Out of the 100 diabetics studied, 54 were found to have dry eye. Mean age of diabetic individuals with and without dry eye were found to be similar (P = 0.262). Among the 100 patients with diabetes 45 (45%) were females, of which 23 (42.6%) had dry eye and 22 (47.8%) did not have evidence of dry eye (P = 0.600). Hence, there was no statistically significant association between dry eye and age or gender of the diabetic patients. The frequency of dry eye was significantly higher in patients with longer duration of diabetes.

Studies on dry eye in diabetics have revealed wide variation in the prevalence rates due to different diagnostic criteria as well as patient characteristics. Our observations are similar to that of Fuerst et al. who have noted a dry eye prevalence of 54% based on tear osmolarity.[16] Manaviat et al. performed Schirmer and TBUT tests and utilized the criterion of one positive test to diagnose dry eye. Out of the 199 participants studied, 108 (54.3%) were found to have dry eye.[5]

In contrast to these hospital-based studies, a community-based study from Shanghai has reported 17.5% prevalence of definitive DED.[17] Apart from methods used for diagnosis, several other factors such as age, gender, duration of diabetes, and metabolic control have also been reported to affect the prevalence of DED.[18],[19]

Duration of diabetes was found to be significantly associated with dry eye in our study similar to observations of Manaviat et al.[5] Chronic hyperglycemia, diabetic neuropathy, decreased insulin levels, microvasculopathy, and systemic hyperosmotic disturbances in long-standing diabetes lead to dysfunction of the lacrimal functional unit as well as abnormal tear dynamics and DED.[20] However, some studies have found no correlation between DED and duration of diabetes.[4]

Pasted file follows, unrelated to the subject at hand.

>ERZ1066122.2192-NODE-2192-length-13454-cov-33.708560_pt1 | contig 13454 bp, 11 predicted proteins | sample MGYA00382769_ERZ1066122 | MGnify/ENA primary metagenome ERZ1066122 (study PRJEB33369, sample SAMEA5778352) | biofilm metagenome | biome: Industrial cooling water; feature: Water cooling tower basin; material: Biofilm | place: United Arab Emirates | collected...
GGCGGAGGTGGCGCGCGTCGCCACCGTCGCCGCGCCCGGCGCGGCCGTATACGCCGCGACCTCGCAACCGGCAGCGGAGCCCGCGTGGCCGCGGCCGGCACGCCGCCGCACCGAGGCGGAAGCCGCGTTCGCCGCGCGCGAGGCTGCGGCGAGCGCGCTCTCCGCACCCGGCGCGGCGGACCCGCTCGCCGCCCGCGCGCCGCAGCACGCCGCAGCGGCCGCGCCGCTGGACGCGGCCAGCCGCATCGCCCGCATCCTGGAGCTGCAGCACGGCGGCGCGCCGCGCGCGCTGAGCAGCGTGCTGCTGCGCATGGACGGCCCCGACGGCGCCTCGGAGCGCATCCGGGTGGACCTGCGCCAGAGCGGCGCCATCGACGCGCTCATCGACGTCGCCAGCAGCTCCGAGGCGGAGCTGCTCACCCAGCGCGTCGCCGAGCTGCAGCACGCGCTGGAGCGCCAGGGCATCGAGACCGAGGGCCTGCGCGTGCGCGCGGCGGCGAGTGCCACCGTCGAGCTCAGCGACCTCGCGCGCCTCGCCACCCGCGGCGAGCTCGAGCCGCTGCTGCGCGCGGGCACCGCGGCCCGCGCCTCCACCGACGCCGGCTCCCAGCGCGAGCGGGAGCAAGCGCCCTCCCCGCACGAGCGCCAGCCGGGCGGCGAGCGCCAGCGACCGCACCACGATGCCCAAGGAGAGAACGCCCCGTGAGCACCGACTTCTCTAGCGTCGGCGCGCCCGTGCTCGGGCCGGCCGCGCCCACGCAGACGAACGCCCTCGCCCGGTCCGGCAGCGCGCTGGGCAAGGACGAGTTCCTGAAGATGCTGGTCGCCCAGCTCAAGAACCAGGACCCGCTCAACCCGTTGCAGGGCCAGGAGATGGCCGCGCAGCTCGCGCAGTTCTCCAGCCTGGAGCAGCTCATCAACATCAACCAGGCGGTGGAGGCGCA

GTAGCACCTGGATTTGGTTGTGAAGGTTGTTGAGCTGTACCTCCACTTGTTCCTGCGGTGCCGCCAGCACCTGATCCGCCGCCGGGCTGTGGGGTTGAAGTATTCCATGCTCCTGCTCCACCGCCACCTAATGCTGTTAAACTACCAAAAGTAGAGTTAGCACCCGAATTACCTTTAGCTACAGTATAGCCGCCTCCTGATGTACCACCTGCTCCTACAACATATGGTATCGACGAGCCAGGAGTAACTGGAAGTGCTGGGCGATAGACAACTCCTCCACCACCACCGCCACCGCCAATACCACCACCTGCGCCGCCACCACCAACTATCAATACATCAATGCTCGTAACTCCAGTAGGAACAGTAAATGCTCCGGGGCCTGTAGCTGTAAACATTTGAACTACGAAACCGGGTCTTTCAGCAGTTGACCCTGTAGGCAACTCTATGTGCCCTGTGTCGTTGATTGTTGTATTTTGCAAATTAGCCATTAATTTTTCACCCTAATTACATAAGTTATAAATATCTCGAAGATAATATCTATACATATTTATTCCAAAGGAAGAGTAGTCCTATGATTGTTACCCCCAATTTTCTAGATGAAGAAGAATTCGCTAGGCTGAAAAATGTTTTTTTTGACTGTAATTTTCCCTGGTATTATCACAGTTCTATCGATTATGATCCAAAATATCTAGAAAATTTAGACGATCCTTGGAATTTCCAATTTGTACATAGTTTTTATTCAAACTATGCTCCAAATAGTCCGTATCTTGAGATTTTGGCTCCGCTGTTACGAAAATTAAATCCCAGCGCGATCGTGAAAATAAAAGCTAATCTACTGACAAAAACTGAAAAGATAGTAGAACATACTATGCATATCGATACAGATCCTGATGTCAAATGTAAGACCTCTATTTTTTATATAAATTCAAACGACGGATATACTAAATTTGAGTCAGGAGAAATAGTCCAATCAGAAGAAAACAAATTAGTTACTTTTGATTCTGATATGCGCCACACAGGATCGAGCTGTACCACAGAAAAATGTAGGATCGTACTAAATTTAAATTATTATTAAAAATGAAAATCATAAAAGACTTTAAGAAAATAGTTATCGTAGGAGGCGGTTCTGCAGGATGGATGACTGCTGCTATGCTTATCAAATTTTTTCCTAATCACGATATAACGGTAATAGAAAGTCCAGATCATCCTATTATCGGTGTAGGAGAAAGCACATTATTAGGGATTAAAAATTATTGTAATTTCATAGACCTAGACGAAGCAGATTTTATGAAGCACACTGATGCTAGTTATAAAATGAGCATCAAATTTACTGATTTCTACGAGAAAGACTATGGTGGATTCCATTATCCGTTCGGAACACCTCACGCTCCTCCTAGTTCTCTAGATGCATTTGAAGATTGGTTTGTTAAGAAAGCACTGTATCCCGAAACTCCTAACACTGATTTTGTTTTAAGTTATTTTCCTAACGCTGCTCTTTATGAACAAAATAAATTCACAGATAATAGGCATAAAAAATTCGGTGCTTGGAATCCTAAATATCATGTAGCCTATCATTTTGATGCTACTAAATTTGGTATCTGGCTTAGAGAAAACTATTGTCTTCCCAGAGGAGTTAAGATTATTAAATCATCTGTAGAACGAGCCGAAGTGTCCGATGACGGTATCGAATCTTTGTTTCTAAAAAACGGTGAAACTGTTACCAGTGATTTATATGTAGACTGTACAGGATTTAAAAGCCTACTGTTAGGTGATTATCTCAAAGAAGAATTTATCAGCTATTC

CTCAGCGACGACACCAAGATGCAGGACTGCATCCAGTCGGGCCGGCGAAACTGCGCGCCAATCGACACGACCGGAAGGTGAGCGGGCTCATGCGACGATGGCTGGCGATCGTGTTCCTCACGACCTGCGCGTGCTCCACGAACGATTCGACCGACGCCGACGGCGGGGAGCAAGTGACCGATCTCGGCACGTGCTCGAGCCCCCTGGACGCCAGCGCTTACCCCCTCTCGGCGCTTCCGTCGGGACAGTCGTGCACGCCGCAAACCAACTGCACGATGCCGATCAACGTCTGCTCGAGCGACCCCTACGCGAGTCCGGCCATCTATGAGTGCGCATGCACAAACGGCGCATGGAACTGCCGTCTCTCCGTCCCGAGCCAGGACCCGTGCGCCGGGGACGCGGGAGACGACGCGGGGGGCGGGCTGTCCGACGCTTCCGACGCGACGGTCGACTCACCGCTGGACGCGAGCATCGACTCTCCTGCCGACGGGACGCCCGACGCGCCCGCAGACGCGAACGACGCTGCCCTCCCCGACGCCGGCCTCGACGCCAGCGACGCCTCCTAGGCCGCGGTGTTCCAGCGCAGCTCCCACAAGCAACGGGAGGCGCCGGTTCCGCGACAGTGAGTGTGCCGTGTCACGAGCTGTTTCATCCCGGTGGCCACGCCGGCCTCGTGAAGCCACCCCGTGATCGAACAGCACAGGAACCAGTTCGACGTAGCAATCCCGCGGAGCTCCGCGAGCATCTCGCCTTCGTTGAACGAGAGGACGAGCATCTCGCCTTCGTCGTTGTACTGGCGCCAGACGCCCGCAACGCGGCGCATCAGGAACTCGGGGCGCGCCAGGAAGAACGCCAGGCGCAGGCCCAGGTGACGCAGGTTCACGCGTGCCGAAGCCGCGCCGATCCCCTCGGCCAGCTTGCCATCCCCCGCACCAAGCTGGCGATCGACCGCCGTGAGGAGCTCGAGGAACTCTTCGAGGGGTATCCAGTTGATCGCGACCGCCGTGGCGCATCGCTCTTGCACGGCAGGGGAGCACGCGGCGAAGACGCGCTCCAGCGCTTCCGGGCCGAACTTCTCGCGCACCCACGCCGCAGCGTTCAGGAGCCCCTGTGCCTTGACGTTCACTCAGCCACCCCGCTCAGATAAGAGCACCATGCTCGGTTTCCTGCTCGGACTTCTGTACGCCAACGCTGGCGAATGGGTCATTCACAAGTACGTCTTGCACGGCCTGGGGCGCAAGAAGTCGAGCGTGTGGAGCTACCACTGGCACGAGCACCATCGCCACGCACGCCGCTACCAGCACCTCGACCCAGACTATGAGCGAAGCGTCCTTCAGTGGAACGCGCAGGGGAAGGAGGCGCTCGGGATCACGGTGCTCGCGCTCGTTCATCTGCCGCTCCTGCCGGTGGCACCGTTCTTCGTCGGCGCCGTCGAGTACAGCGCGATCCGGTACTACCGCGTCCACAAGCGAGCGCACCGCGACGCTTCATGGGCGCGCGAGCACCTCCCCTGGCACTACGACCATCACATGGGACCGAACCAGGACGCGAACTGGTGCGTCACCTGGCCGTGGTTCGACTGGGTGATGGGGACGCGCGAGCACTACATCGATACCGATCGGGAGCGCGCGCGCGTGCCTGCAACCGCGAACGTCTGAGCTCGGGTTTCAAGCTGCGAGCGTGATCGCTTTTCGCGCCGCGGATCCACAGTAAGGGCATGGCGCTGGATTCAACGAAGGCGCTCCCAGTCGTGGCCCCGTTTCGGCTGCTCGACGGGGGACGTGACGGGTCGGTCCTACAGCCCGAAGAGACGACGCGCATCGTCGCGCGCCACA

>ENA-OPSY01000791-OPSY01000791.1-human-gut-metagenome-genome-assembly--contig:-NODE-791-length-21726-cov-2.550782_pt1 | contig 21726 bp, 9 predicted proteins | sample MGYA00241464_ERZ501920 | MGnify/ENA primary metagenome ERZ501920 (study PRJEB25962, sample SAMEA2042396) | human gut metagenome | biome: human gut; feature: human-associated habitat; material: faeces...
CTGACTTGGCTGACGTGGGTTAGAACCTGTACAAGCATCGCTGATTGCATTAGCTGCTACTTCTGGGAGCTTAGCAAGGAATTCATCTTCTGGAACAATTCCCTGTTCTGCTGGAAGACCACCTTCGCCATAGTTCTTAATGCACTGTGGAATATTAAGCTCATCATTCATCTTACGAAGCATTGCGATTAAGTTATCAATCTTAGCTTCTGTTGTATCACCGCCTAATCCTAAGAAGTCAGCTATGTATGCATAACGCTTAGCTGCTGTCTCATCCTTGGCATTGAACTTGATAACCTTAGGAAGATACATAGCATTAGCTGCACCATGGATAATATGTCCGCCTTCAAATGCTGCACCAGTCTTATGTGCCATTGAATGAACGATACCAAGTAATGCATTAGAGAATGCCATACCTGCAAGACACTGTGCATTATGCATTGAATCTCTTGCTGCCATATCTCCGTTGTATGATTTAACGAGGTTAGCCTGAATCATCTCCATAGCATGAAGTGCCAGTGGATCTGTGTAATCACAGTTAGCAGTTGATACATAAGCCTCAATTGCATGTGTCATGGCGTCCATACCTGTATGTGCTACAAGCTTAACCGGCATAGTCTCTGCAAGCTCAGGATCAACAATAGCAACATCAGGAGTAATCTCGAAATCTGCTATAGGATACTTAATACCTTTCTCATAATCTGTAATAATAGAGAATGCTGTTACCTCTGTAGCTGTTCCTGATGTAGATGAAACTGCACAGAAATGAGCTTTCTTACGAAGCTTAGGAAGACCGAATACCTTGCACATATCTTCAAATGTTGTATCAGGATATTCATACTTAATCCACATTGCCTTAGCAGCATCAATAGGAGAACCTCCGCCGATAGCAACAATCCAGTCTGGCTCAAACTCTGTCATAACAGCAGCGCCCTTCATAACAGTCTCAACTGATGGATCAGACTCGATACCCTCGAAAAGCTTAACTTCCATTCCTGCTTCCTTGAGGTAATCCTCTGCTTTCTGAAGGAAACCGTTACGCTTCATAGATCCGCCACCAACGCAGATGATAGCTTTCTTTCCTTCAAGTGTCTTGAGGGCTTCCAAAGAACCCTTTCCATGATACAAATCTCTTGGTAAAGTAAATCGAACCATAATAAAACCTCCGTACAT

Diabetics in this study had significantly higher OSDI scores as compared to the control group. In contrast to our observations, Beckman found the mean OSDI scores to be higher in nondiabetic patients as compared to diabetic patients.[6] This could be attributed to the fact that the mean duration of diabetes in this study was much less (6.9 ± 5.7 years) compared to their study where the mean diabetic duration was 11.1 ± 9 years (range 1–41 years). Long-standing diabetes has been reported to be associated with reduced perception of dry eye symptoms due to impaired corneal sensation and therefore decreased OSDI scores.[16]

We found a significant positive correlation between OSDI scores and duration of diabetes in our study. One possibility for the observed positive correlation is that, as mentioned previously participants with shorter duration of diabetes have normal corneal sensation and therefore, will be aware of dry eye symptoms. Our findings are in agreement with the natural history of DED proposed by Bron et al. This model comprises three stages, namely initiation of DED, reflex compensation, and loss of compensatory response due to sensory nerve impairment.[21]

OSDI scores were found to correlate positively with HbA1c levels in our study. Our observations are in line with previous studies elsewhere, which have shown a positive correlation between OSDI scores and glycemic control.[22],[23]